A large circus could fill 60 railroad cars and had big top tents more than 500 feet long, capable of seating as many as 10,000 people. Until 1872, circuses still featured a single performance area, or ring; two-ring circuses appeared in the 1870s, and the three-ring circus appeared in 1882. Performances grew more and more spectacular, with the flying trapeze, aerial gymnastics, human cannonball acts, and other death-defying feats. In 1891, wild animal acts moved under the big top, presented by Miss Carlotta and Colonel Boone of the Adam Forepaugh Circus.
James A. Bailey was another renowned circus owner. In 1880, the first live birth of an elephant in captivity occurred at Bailey's Great London Circus, and the baby elephant became a huge attraction. Bailey and P. T. Barnum soon became partners. They brought over an African elephant named "Jumbo," which was billed as the largest animal on Earth and became the biggest circus attraction of the day. Another elephant, the so-called white elephant, was so widely publicized that the term has entered our vocabulary.
The five Ringling Brothers from Baraboo, Wisconsin, organized their first circus in 1884. By 1890, their circus had grown large enough to become a railroad show, and by the end of the century, the Ringling Brothers' Circus was one of the largest in the United States. In 1888, P. T. Barnum took the Barnum & Bailey Circus and its Greatest Show on Earth to England, where people went as much to see P. T. Barnum himself as they did to see the circus.
After Barnum's death in 1891, and Bailey's death in 1903, the Ringling Brothers bought the Barnum & Bailey Circus in 1907. For the next 10 years, the two circuses operated separately. But in 1919, the shows were merged into the most well-known circus of all, Ringling Brothers and Barnum & Bailey Circus, which featured a wide array of performances, from bareback riding to the flying trapeze to feats of strength, and included the famous Flying Wallendas. The Wallenda Family is still performing today; in 2013, Nik Wallenda, a seventh-generation member of the famous family, completed a daring tightrope walk (sans safety harness) that took him a quarter mile over the Little Colorado River Gorge in northeastern Arizona.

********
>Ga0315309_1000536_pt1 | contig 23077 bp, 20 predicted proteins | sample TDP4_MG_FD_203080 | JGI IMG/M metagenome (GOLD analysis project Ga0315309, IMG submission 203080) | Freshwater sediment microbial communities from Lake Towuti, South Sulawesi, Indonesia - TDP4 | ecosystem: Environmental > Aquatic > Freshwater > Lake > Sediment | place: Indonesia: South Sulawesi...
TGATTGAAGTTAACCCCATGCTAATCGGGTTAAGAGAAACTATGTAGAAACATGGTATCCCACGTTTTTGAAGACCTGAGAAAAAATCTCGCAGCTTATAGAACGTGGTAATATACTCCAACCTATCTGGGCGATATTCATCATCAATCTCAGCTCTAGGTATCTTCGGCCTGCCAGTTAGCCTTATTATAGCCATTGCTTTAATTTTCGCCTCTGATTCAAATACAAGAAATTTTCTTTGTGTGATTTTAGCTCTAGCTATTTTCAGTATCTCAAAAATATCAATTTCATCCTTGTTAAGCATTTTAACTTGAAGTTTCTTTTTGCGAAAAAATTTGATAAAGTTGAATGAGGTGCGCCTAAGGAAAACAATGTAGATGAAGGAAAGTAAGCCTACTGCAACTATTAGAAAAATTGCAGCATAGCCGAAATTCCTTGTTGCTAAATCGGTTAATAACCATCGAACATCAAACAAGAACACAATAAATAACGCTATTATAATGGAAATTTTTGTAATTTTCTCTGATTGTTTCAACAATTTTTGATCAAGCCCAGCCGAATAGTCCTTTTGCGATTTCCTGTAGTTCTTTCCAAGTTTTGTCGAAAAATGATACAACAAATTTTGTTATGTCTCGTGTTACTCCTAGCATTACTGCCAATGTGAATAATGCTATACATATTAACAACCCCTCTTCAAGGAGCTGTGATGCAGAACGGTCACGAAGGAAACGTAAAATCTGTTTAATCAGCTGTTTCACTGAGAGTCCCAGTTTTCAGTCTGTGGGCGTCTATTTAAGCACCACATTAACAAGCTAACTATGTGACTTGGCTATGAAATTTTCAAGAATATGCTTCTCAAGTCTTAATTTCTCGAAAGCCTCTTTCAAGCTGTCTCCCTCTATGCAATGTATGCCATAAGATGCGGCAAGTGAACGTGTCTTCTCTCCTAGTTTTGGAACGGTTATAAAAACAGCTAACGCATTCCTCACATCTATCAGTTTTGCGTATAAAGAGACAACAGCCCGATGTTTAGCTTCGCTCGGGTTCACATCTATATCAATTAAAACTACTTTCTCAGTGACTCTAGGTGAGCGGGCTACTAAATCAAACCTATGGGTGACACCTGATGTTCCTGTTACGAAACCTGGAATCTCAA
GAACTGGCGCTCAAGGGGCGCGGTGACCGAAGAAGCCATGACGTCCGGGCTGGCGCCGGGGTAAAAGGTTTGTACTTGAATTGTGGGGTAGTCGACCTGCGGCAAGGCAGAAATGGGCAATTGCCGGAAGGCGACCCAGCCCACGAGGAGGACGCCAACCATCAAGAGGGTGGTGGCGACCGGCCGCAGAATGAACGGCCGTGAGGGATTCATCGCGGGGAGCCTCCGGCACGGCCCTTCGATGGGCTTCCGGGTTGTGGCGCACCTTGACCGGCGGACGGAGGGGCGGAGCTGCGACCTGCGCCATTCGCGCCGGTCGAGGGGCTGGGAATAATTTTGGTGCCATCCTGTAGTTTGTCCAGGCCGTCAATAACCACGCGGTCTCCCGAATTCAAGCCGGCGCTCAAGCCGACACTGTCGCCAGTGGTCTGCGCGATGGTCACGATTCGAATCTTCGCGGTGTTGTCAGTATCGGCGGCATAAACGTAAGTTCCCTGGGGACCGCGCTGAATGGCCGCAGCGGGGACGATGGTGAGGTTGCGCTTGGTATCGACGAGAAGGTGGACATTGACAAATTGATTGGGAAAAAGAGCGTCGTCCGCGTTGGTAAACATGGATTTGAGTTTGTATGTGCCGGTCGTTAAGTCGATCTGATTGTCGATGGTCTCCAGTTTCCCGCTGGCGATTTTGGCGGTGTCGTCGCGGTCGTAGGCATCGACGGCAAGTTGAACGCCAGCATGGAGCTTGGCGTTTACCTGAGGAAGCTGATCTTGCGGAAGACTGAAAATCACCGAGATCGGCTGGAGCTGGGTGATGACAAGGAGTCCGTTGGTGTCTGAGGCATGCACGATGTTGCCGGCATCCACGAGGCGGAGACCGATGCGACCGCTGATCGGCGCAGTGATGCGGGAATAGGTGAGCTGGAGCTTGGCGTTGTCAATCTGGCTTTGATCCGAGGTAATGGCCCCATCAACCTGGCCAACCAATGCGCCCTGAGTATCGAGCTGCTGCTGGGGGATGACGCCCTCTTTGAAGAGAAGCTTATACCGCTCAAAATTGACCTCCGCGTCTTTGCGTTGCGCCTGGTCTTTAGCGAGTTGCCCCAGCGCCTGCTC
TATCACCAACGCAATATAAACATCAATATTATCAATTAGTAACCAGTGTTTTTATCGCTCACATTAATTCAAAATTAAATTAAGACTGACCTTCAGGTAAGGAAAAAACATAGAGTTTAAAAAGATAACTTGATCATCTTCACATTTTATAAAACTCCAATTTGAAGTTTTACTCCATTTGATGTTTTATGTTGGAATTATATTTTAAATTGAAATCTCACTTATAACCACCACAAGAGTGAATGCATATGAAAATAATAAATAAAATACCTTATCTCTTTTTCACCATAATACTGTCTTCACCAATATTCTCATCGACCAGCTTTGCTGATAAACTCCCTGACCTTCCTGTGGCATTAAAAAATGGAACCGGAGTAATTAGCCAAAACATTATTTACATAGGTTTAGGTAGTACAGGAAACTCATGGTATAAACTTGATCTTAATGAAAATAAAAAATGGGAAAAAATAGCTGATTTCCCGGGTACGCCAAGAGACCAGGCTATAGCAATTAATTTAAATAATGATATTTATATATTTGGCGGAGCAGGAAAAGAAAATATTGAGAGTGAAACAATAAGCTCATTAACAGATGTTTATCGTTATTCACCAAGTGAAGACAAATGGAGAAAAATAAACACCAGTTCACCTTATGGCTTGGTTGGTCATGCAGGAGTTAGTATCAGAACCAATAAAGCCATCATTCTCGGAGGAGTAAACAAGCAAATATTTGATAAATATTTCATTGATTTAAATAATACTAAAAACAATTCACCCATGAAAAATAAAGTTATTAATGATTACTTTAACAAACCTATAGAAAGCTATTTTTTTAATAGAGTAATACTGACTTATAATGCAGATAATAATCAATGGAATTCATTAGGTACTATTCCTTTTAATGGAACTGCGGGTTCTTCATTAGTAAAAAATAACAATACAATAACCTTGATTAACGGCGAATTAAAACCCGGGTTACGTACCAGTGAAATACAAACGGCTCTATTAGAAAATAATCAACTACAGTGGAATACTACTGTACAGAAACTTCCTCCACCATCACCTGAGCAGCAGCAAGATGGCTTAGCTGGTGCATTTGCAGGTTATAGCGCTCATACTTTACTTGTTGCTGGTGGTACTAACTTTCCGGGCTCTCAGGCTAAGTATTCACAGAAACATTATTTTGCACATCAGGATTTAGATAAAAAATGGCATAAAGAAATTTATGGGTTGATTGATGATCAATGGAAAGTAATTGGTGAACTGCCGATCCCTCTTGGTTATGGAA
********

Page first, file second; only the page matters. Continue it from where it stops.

While the largest circuses traveled by railroad, there were many smaller circuses still performing in the smaller cities and towns. The development of the automobile and a paved road system soon allowed these circuses to travel more quickly and to more places than ever before, and by the 1920s, the first successful truck circuses were traveling the country. By the 1950s, most circuses, especially the tented circuses such as the Clyde Beatty Circus, traveled by truck. Others, including the Ringling Brothers and Barnum & Bailey Circus, no longer used a tent at all, but performed instead inside the largest arenas and auditoriums.
Modern circuses are more varied than ever before. Circus performers often become famous celebrities, such as Dolly Jacobs, who amazed audiences by performing somersaults on the Roman Rings; Miguel Vasquez, the originator of the quadruple somersault on the flying trapeze; and Gunther Gebel-Williams, whose world-famous animal act included tigers, leopards, elephants, and horses.
In the 1980s, Cirque du Soleil of Canada created a new type of circus, featuring elaborately choreographed dance, music, lighting, and costumes to augment its stage performances. Vaudeville, sideshows, and burlesque have also seen a revival, with Coney Island, in Brooklyn, New York, emerging as one of the centers.